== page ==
Posted by: liturgicalyear | August 17, 2014

Healing Demons

Christ and the Canaanite Woman - c.1784 Germain-Jean Drouais

Today’s Gospel (Matthew 15: 21-28) is so clear on Jesus’ power over demons. The mother of a girl possessed of demons appeals to Jesus to heal her. She approaches with utter confidence, even though she is not a Jew. Jesus first reminds her that he’s here to save “the lost sheep of Israel,” but her response enables a shift in Jesus: “but even the dogs eat the scraps from the table.” She likens her family to the dogs who live on the margins of the chosen family, the Israelites. Jesus heals her daughter within the hour.

What are the demons in our lives that need healing? I also have a daughter who needs healing; and, while I know Jesus holds her in his arms, the healing is less visible. I say less visible rather than not happening yet because I trust in Jesus, and I know that most healings take place beyond what we can see. I can’t know fully the work He is doing in her life. But I have to trust in that ongoing work.

The Catechism of the Catholic Church explains clearly the source of demons in the fallen angels who chose to follow Lucifer, the great rebeller against God. The fall of these angels created spiritual warfare. Yet, while this battle rages on, the Catechism clarifies the limits of Satan’s power:

The power of Satan is, nonetheless, not infinite. He is only a creature, powerful from the fact that he is pure spirit, but still a creature. He cannot prevent the building up of God’s reign. Although Satan may act in the world out of hatred for God and his kingdom in Christ Jesus, and although his action may cause grave injuries – of a spiritual nature and, indirectly, even of a physical nature- to each man and to society, the action is permitted by divine providence which with strength and gentleness guides human and cosmic history. It is a great mystery that providence should permit diabolical activity, but “we know that in everything God works for good with those who love him.” (395)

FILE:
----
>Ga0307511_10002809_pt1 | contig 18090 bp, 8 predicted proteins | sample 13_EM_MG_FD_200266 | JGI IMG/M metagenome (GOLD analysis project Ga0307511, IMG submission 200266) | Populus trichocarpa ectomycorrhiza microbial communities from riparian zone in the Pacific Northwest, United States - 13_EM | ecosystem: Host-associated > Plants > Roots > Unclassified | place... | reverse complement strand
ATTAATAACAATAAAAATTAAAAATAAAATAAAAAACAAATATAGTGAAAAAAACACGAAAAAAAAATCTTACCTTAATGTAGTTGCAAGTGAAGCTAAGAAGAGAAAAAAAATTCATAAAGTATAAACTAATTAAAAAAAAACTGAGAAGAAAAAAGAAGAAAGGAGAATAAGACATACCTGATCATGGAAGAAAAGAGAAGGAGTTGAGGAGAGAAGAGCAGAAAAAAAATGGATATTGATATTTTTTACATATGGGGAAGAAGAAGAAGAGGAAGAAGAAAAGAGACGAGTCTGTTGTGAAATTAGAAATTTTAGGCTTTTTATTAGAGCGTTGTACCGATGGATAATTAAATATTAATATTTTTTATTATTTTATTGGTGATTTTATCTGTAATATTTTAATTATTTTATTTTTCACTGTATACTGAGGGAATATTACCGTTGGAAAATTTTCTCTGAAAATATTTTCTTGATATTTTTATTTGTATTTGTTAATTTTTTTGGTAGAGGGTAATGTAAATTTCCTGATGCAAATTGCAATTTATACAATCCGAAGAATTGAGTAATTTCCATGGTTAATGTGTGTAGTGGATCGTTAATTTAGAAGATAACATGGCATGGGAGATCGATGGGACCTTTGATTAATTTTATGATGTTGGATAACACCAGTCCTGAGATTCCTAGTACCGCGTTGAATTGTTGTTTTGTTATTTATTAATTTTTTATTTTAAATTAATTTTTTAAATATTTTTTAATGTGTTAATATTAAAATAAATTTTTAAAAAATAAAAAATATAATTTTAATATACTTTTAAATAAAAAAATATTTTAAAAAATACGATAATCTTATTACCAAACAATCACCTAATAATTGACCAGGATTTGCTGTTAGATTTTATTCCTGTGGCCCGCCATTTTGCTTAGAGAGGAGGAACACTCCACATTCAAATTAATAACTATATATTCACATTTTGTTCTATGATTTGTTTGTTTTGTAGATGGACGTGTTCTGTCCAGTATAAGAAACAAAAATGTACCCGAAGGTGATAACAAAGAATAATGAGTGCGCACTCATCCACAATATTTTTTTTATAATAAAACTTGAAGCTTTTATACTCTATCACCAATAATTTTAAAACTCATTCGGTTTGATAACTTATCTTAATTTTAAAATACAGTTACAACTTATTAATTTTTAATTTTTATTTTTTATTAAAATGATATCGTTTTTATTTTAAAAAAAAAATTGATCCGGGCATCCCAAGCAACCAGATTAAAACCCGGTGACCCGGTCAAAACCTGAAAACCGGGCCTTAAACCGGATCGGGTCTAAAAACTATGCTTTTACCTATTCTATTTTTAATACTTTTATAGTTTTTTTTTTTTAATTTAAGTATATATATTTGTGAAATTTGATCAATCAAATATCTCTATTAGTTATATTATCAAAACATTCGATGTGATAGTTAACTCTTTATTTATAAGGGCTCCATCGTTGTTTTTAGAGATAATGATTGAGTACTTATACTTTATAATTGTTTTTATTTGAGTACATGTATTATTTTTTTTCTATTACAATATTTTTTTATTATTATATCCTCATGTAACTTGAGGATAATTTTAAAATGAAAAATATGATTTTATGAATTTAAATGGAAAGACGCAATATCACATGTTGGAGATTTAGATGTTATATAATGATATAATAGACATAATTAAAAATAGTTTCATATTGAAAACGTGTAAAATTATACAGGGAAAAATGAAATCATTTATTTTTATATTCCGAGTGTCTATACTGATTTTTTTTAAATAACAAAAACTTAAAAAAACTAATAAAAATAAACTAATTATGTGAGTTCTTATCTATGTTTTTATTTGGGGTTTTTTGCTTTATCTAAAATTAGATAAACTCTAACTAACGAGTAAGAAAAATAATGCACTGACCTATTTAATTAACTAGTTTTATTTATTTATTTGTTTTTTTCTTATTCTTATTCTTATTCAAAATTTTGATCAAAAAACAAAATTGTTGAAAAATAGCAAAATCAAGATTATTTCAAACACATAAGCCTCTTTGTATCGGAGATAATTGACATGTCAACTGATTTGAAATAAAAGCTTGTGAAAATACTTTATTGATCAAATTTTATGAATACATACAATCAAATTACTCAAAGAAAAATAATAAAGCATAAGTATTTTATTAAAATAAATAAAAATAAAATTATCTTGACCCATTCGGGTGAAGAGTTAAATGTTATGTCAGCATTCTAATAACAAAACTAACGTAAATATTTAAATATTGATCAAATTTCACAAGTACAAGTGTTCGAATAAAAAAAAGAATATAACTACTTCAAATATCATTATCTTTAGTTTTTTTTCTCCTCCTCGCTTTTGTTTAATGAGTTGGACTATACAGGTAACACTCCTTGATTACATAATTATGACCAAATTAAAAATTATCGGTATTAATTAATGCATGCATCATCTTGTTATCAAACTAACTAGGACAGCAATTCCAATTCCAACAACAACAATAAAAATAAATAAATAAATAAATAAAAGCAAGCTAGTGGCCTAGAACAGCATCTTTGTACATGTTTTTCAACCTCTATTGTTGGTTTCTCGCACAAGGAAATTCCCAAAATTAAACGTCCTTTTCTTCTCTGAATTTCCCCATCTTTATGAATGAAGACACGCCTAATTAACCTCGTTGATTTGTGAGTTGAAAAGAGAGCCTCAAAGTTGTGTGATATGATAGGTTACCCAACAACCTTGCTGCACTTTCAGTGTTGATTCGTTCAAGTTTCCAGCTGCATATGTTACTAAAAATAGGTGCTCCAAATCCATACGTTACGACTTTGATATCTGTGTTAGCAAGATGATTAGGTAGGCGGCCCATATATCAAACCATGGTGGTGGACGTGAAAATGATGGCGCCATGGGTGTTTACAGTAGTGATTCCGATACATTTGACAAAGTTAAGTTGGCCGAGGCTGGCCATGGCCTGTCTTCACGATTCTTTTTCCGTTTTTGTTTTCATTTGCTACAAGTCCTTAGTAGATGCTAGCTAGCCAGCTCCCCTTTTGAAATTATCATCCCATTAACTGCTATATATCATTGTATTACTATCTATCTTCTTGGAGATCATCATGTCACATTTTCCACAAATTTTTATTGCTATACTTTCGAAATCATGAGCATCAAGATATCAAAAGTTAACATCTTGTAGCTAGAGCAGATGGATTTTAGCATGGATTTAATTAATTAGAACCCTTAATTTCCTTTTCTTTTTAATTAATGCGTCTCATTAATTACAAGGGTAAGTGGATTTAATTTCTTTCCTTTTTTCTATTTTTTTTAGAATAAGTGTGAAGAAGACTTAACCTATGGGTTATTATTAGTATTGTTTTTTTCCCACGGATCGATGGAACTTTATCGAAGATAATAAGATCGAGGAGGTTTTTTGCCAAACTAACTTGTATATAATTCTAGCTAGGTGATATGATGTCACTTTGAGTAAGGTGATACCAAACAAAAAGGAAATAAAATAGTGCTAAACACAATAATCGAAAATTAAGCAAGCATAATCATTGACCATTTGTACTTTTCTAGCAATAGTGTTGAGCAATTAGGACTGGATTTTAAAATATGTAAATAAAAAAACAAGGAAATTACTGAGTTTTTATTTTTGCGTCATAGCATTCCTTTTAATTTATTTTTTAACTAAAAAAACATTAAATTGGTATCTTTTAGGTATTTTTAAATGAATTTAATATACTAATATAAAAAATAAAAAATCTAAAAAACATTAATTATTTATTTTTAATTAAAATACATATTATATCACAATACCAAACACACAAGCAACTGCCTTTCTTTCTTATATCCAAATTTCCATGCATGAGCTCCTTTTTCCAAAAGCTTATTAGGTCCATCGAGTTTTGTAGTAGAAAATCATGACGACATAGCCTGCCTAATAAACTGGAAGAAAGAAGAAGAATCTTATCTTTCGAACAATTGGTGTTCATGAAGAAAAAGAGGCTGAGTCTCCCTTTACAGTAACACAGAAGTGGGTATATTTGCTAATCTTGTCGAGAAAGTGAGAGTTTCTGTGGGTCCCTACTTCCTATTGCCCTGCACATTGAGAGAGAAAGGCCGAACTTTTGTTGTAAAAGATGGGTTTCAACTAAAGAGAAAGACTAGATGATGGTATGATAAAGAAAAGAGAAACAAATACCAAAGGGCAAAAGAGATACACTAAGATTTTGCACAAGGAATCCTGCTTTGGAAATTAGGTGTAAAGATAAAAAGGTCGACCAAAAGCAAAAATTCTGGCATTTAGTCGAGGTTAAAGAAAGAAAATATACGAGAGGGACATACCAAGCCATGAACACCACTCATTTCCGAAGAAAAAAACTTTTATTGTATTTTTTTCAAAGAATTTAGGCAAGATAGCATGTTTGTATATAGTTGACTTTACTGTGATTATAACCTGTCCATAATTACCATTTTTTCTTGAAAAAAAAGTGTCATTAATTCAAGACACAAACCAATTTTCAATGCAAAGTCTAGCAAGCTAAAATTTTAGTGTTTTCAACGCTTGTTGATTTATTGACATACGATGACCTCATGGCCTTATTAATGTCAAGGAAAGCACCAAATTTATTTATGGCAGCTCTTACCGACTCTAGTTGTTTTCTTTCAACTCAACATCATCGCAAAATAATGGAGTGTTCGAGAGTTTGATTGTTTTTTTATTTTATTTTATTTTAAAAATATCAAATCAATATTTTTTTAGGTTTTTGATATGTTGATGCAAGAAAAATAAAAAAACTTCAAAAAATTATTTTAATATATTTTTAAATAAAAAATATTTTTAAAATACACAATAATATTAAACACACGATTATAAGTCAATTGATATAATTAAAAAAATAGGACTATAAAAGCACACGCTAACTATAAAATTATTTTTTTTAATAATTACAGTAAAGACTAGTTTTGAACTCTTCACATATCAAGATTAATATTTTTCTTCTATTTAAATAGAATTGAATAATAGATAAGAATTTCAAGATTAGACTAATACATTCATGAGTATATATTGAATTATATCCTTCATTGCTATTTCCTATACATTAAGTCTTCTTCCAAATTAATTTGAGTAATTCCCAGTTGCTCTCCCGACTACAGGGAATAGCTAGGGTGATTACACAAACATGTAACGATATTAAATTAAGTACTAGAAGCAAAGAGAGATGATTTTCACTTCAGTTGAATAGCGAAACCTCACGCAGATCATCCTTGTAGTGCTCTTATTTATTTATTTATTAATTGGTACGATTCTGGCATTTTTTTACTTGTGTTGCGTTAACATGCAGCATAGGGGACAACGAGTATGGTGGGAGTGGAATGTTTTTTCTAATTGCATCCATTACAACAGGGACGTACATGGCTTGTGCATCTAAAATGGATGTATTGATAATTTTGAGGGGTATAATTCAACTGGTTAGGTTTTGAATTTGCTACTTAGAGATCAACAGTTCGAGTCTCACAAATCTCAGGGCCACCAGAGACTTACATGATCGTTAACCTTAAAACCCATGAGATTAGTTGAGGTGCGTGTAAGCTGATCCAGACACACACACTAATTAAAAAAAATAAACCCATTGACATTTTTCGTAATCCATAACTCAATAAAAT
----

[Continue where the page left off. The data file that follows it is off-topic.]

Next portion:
The message here is clear: Satan has limited power, but his demons can cause serious injuries to people’s spiritual nature and physical health. This mystery is a part of the story of human history here on earth, one that requires our constant prayer vigilance.  

In addition, the Fall of Adam and Eve led initially to our death; but, after Christ’s saving work, we still retain the tendency toward concupiscence. This is the tendency to favor lower order goods rather than higher order goods. The lower order goods are often the immediate satiation of our vices — indulging in anger, overeating, being wasteful, giving up. The higher order goods require self-control, sacrifice — keeping an eye toward heaven, obeying God’s commandments.

So we have this dual battle at all times: the battle within us caused by concupiscence and the spiritual battle that rages around us. We need faith like the woman who likened herself and her daughter to the dogs worthy of the scraps shared by the chosen. And we need to call on our guardian angels to fight the good fight and keep us from temptation and harm. Speak to the angels out loud, or even quietly, for angels cannot read our thoughts in the same way as God.

Angel of God, my guardian dear, to whom God’s love commits with care, ever this day (or night) be at our side to light to guard to rule to guide.

Also call on St. Michael the Archangel who leads the battle against the demons:

St. Michael the Archangel,

defend us in battle.

Be our defense against the wickedness and snares of the Devil.

May God rebuke him, we humbly pray,

and do thou,

O Prince of the heavenly hosts,

by the power of God,

thrust into hell Satan,

and all the evil spirits,

who prowl about the world

seeking the ruin of souls. Amen.


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